Nearly 200 new satellites expected to be launched in the next decade, almost double the number launched over the previous ten years. Growth will be fuelled primarily by the private sector and emerging government space programmes.
“The satellite-based Earth observation [EO] sector is in a period of transformation,” said Adam Keith, Senior Analyst at Euroconsult, “Previously, established government programmes were the dominant actors in the industry. Now we see many new projects from the private sector and emerging government space programmes. As new actors and business models emerge we are also seeing a re-shaping of the value chain.”
Euroconsult’s new report, “Satellite-Based Earth Observation, Market Prospects to 2017”, says the world manufacturing market for EO satellites will grow from $14.8 billion to $16.9 billion, a 14 per cent increase. Historically dominant government programmes including NASA, the European Space Agency and France and India's space agencies will remain in the lead actors in terms of number of satellites to be launched. They are expected to launch 54 satellites between 2007 and 2016, relatively flat compared with the past decade, when 53 satellites were launched.
And their share of total satellites to be launched will drop from 77 per cent to 36 per cent in the next ten years.
A number of countries have recently established national space agencies or dedicated entities to manage their programmes, or are planning to do so. They are developing small EO platforms to rapidly acquire space technology, primarily to meet specific local and regional needs such as disaster management, natural resource monitoring and infrastructure planning.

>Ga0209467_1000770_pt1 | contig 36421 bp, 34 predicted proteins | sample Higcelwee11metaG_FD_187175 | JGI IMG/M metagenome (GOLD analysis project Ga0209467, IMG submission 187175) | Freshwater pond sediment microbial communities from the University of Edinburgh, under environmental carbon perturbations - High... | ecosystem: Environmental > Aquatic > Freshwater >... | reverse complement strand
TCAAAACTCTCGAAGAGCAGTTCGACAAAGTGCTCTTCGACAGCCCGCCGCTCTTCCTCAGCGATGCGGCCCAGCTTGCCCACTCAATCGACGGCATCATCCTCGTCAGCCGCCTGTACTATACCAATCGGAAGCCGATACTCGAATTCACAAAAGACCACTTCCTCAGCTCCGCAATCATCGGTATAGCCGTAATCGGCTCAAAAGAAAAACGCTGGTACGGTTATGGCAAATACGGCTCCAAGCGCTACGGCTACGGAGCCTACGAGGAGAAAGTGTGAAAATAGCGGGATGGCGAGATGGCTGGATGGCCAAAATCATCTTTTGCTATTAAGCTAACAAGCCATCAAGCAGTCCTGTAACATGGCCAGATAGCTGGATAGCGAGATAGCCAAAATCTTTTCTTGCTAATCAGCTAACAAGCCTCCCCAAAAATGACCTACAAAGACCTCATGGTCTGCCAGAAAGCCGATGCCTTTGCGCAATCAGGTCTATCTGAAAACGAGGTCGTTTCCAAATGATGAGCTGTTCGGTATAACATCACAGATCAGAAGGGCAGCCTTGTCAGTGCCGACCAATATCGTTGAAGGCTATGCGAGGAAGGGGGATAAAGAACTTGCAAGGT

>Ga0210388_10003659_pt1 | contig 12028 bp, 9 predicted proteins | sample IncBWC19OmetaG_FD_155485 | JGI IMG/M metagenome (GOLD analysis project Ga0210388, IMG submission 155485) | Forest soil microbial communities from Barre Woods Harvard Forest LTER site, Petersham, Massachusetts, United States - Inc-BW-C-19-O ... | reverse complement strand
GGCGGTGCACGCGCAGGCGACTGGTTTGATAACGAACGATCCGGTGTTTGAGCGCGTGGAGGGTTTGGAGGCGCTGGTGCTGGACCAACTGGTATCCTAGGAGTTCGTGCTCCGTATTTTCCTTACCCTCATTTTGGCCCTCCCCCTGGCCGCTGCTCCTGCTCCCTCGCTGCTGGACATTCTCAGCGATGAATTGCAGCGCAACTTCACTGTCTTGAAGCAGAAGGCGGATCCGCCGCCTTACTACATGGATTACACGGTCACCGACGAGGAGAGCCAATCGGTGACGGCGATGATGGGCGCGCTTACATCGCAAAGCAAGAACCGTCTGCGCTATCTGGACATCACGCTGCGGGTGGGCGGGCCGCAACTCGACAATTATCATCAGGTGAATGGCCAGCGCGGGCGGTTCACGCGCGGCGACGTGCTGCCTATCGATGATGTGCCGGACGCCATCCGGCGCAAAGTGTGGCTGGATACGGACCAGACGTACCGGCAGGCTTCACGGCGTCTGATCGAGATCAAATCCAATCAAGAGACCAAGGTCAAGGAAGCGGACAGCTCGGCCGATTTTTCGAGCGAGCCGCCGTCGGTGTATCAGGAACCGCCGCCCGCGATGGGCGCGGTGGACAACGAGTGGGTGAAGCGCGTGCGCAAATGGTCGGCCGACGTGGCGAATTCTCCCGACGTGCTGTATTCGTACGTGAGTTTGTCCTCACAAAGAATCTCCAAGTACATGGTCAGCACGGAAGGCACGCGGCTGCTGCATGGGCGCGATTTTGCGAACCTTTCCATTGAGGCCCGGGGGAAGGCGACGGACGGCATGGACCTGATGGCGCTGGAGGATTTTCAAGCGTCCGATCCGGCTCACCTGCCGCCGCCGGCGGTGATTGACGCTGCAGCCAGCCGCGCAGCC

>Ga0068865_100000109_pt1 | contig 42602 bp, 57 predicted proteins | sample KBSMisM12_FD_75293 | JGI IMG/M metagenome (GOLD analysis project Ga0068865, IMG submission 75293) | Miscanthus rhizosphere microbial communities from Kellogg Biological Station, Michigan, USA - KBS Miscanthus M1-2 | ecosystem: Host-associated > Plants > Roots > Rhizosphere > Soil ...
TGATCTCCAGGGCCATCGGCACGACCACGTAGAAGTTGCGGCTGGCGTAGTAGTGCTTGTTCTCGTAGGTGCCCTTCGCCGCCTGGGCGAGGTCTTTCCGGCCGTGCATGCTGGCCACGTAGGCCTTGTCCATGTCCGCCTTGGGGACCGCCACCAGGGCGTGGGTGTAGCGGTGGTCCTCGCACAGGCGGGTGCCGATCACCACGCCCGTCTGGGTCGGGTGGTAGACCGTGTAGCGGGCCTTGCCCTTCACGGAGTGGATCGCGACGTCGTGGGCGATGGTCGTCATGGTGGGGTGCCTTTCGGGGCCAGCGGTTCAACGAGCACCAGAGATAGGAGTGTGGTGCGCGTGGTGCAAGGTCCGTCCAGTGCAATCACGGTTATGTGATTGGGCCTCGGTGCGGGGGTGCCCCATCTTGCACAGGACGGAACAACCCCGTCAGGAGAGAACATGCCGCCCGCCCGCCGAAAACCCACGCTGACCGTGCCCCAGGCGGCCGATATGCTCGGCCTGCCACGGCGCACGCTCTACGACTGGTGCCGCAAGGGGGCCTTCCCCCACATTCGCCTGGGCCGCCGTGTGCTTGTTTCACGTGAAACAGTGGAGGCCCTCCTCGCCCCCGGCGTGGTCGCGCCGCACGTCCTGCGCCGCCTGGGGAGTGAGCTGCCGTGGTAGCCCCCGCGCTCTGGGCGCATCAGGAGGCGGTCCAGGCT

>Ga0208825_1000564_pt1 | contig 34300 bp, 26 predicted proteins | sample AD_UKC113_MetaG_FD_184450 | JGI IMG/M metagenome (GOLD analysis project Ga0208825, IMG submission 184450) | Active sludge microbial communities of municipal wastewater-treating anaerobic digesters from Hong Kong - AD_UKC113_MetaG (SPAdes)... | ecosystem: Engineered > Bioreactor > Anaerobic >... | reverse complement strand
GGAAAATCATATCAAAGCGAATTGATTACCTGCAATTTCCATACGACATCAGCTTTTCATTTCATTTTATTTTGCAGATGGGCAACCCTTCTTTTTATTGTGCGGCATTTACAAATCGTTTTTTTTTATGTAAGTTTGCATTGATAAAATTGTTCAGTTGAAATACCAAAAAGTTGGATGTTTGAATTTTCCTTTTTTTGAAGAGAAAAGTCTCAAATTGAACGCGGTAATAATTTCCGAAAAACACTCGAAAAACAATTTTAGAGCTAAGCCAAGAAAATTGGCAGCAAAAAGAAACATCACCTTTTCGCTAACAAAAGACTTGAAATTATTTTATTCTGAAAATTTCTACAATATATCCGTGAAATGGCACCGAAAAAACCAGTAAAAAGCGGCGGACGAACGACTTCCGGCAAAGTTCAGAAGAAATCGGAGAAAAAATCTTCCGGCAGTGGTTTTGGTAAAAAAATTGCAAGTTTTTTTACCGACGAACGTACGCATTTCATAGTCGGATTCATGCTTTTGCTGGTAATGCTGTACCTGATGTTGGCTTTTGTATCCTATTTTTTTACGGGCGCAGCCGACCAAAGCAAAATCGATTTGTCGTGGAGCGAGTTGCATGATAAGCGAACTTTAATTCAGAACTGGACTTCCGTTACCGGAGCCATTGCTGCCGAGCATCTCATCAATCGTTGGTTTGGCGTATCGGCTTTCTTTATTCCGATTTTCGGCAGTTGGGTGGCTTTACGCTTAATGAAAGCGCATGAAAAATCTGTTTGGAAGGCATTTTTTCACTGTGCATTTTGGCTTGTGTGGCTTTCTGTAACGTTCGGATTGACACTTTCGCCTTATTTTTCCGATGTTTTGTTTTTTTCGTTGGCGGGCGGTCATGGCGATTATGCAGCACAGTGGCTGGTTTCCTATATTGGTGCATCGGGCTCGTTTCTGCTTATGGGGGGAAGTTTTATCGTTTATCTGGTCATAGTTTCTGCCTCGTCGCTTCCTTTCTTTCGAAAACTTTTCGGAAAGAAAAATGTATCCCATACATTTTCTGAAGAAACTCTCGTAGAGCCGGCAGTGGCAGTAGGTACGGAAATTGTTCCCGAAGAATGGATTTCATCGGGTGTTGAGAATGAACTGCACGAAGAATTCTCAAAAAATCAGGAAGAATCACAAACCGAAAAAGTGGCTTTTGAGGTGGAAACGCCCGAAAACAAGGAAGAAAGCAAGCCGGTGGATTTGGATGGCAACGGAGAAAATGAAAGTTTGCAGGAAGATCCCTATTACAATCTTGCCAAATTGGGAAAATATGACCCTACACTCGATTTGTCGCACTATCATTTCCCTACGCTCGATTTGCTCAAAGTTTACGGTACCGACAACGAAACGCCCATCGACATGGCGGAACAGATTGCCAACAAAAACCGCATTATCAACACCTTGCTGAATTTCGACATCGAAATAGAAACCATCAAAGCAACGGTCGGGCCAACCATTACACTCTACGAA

The emergence of such programmes is one factor pushing the industry toward smaller, lighter, and less expensive satellites. Emerging countries are also looking to develop technology-transfer partnerships with larger counterparts, for example the EADS Astrium agreement with Algeria.
From 2007 to 2016, 29 Earth observation satellites will be ordered by private satellite operators, representing 19 per cent of launches during the period. This compares with a 7 per cent share, or five satellites, during the previous decade.
Strong direct or indirect government backing has been a key success factor in the business model of these private ventures. For example, DigitalGlobe and GeoEye, both US companies, benefited from the US Department of Defense contracts that enabled them to get an early start and establish leadership positions as data providers. Both companies have gone on to fund their growth through more traditional private sector financing methods. GeoEye is now quoted on NASDAQ, while DigitalGlobe is supported by private investors including an investment bank, and companies inside and outside the sector.
A third private EO satellite operator, ImageSat, is a Netherlands Antilles company owned 46 per cent by Israel Aircraft Industries Ltd, a quasi-governmental entity, 14 per cent by a subsidiary of Elbit Systems and the remainder by minority shareholders.
In Europe, Public Private Partnership is the preferred model for developing commercial ventures, with both RapidEye and TerraSAR-X funded by a mix of government funding and private financing.
Euroconsult says the development of the private sector will fuel the growth of the data sales market. From a base of $735 million in revenues in 2007, data sales are expected to grow around 15 per cent a year over the next ten years, reaching about $3 billion in 2017.
Satellite systems are increasingly able to deliver tailored data products to public and private customers. Simultaneously, consumer products such as GoogleEarth and Microsoft Virtual Earth are raising awareness of Earth observation capabilities, creating demand for services and driving innovation. They are also providing a new model for data distribution via the internet.